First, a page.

Reputed mob boss James “Whitey” Bulger appeared in court for the first time since his arrest almost two years ago, seeking documents his lawyer said will show he had an immunity deal with the U.S. Justice Department.
The government has accused Bulger, 83, of participating in 19 murders and running an extortion ring that started in South Boston and over two decades expanded around the city. He was captured after more than a decade on the run and his prosecution was the highest-profile case before the office of Boston U.S. Attorney Carmen Ortiz until the April 15 Marathon bombings.
Bulger, in an orange prison uniform, sat at the defense table today in Boston federal court while his lawyers, J.W. Carney and Henry Brennan, asked U.S. District Judge Denise Casper to make prosecutors provide internal Justice Department records and memos from the 1980s that might show their client had been granted broad immunity from prosecution.
“The records of the Justice Department and the FBI have been scoured in search of the Holy Grail,” government attorney Fred Wyshak told the judge. “It does not exist.”
Casper declined to rule on the motion today and set jury selection to begin June 4.
For two decades, local and state police in Massachusetts unsuccessfully sought to build cases against Bulger. In December 1994, shortly before he was indicted, Bulger vanished.
Years later, a federal court examination of the relationship between Bulger and law enforcement officials determined that he had served as an informant for the Boston office of the Federal Bureau of Investigation, helping agents dismantle the Patriarca crime family in New England.
The records also showed that Bulger’s primary handler, FBI agent John Connolly, had protected him from prosecution at the state level, tipping him off about potential informants who might incriminate him. Connolly was convicted in federal court of racketeering and in state court of second-degree murder. He is currently in prison.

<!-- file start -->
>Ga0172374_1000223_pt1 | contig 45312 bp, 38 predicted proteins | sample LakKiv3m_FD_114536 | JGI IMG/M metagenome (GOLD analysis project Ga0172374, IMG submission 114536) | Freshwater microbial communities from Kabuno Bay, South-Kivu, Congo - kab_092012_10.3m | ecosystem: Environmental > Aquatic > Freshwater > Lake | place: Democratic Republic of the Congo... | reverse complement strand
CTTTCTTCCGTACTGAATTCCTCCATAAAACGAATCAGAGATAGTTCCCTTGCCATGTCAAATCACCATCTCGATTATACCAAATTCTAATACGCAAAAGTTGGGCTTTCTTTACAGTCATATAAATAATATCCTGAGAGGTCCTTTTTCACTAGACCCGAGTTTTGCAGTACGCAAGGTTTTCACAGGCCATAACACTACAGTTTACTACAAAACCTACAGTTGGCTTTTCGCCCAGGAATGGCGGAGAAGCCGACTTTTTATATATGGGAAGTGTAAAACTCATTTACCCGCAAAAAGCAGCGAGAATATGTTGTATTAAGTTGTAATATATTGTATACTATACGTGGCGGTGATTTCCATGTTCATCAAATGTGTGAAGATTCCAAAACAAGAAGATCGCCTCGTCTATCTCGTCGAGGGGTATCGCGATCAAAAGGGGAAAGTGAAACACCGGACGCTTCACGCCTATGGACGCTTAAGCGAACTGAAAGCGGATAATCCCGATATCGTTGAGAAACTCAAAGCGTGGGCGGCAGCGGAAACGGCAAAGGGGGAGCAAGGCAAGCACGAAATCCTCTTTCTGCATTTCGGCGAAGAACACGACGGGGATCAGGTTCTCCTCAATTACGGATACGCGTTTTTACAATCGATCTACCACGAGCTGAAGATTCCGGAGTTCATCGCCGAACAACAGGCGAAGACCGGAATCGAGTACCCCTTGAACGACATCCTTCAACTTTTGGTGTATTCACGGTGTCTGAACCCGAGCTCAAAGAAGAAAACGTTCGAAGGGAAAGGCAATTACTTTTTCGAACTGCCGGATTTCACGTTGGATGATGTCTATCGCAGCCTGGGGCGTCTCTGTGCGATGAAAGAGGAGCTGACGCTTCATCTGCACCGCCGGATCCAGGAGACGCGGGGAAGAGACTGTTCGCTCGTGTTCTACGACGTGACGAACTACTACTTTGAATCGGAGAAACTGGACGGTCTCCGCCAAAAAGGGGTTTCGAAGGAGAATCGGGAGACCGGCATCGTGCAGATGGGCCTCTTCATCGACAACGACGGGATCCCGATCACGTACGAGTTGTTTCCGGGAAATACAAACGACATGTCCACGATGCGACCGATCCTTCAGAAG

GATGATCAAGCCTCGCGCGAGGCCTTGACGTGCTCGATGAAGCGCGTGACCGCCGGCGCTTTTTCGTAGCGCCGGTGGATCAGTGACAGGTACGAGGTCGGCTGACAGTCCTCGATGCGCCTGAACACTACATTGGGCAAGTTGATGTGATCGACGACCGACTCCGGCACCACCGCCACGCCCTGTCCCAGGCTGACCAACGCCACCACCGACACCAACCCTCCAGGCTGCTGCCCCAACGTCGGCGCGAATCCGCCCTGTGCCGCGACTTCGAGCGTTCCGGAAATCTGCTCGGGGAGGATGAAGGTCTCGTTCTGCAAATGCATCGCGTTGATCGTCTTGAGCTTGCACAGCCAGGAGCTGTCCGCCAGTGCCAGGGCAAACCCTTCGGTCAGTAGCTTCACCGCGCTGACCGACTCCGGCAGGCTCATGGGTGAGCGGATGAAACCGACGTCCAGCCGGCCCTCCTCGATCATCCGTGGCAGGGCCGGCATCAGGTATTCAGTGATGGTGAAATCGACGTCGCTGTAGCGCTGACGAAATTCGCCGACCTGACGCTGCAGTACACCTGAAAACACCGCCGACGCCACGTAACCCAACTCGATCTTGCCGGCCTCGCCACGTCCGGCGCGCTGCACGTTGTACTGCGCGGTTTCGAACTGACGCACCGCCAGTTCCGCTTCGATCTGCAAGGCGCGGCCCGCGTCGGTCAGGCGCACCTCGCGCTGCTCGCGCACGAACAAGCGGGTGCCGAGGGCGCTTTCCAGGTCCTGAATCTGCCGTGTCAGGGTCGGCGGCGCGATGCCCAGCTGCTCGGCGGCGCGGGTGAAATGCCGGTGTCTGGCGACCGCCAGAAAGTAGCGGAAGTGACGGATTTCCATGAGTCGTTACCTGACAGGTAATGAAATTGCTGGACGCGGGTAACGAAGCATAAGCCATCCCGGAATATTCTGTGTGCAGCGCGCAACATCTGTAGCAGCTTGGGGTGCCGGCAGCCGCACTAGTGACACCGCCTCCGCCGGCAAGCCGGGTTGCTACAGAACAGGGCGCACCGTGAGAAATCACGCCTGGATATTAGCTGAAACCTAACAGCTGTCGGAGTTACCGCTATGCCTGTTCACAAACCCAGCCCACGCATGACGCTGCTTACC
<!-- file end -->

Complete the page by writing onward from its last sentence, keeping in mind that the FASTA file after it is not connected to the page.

Bulger spent more than a decade on the FBI’s most wanted list, remaining in hiding until June 2011, when he was arrested in Santa Monica, California. The story of his relationship with Connolly was the subject of numerous books and partially inspired the Martin Scorsese movie “The Departed.”
Dzhokhar Tsarnaev, 19, was arrested last week after a four- day manhunt and accused of taking part in the double bombing near the finish line of the marathon that killed three people and injured more than 200. Ortiz charged Tsarnaev, whose brother Tamerlan died after a shootout with police, with two counts that can carry the death penalty, including using a weapon of mass destruction.
Richard DesLauriers, who heads the Boston FBI office, used similar tactics to capture Bulger and Tsarnaev. In 2011, he ended the 16-year hunt for the accused mobster by organizing a television and social-media campaign targeting female viewers of daytime soap operas whose age range roughly matched the fugitive’s girlfriend.
Last week, the 25-year FBI investigator released photographs and video of the Tsarnaev brothers, while he simultaneously announced the creation of a dedicated website for tipsters. Within hours, release of the pictures set off a chain of events that led to the death of Tamerlan Tsarnaev and the capture of Dzhokhar Tsarnaev in a Boston suburb.
The cases are U.S. v. Bulger, 99-10371; and U.S. v. Tsarnaev, 13-mj-02106, U.S. District Court, District of Massachusetts (Boston).
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